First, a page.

1997 HUB5 German Evaluation
|Item Name:||1997 HUB5 German Evaluation|
|LDC Catalog No.:||LDC2002S24|
|Release Date:||November 8, 2002|
|Data Source(s):||telephone conversations|
|Project(s):||Hub5-LVCSR, GALE, EARS|
LDC User Agreement for Non-Members
|Online Documentation:||LDC2002S24 Documents|
|Licensing Instructions:||Subscription & Standard Members, and Non-Members|
|Citation:||1997 HUB5 German Evaluation LDC2002S24. Web Download. Philadelphia: Linguistic Data Consortium, 2002.|
The 1997 HUB5 German Evaluation was produced by Linguistic Data Consortium (LDC) catalog number LDC2002S24 and ISBN 1-58563-234-1.
The 1997 HUB5 Non-English Evaluation is part of an ongoing series of periodic evaluations conducted by NIST. These evaluations provide an important contribution to the direction of research efforts and the calibration of technical capabilities. They are intended to be of interest to all researchers working on the general problem of conversational speech recognition. To this end the evaluation was designed to be simple, to focus on core speech technology issues, to be fully supported, and to be accessible.
The HUB5 Non-English Evaluation, conducted in the fall of 1997, complemented another related evaluation which was conducted in the spring of that year. The spring evaluation focuses on the recognition of conversational speech in English. This evaluation is dedicated to the advancement of speech recognition technology for languages other than English, and specifically this year for Arabic, German, Mandarin, and Spanish. It focuses also on issues related to porting recognition technology to new languages, to system generality, and to language commonalties and universals.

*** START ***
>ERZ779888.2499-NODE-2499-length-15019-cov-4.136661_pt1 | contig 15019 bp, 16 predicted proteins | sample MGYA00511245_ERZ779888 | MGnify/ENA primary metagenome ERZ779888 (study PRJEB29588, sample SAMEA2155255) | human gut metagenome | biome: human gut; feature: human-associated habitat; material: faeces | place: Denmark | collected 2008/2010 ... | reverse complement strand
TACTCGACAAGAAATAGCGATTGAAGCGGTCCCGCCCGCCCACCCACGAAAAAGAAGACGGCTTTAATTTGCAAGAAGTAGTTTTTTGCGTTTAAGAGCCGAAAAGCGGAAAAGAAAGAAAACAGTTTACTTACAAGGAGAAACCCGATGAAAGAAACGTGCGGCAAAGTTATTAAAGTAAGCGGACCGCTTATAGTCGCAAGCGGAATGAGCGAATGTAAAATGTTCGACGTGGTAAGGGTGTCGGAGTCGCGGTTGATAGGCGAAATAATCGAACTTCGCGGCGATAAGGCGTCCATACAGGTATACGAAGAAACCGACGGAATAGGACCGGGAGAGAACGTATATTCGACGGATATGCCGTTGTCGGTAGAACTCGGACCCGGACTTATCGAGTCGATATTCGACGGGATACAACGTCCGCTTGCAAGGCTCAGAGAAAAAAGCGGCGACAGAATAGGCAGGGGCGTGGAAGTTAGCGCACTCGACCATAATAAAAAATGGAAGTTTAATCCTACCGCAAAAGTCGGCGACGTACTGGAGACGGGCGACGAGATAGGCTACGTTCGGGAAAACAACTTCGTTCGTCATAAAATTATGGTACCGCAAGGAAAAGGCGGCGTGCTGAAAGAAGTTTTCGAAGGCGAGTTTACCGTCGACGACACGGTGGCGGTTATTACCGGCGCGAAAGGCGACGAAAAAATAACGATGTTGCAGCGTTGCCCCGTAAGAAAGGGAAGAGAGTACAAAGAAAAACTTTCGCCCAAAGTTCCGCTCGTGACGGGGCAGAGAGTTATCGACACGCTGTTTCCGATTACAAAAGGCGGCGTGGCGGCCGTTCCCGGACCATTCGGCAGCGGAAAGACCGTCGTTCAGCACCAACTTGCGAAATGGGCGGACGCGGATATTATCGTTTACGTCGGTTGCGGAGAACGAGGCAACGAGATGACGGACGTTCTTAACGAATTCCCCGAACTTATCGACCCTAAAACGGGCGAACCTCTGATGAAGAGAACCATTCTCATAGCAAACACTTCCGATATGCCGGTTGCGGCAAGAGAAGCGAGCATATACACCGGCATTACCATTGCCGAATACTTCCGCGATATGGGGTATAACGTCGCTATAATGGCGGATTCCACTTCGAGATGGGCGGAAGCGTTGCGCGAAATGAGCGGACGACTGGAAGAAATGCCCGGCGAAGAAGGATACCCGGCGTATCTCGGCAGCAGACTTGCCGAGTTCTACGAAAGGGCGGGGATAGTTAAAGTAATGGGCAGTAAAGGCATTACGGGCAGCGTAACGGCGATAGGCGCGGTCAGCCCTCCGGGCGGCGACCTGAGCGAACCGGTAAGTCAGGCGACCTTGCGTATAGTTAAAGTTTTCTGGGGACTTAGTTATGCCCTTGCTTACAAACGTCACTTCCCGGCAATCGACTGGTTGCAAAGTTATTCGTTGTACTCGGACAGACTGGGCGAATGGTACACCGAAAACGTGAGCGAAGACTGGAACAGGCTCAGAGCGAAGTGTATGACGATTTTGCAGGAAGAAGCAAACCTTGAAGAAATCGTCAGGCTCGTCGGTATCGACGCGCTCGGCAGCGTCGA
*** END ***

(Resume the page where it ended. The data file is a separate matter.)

The HUB5 Non-English Evaluation focuses on the task of transcribing conversational speech into text. This task is posed in the context of conversational telephone speech in Arabic, German, Mandarin, and Spanish. The evaluation is designed to foster research progress, with the goals of:
- exploring promising new ideas in the recognition of conversational speech
- developing advanced technology incorporating these ideas
- measuring the performance of this technology
The task is to transcribe conversational speech. The speech to be transcribed is presented as a set of conversations collected over the telephone. Each conversation is represented as a "4-wire" recording, that is with two distinct sides, one from each end of the telephone circuit. Each side is recorded and stored as a standard telephone codec signal (8 kHz sampling, 8-bit u-law encoding).
Additional documentation is available at the NIST website.
This publication contains 20 sphere files encoded in two channel interleaved mulaw with a sampling rate of 8 KHz, for a total of 561,150,160 bytes (535 Mbytes) or nine hours of sphere data.
An included documentation table contains information on the speech segments to be processed as follows:...
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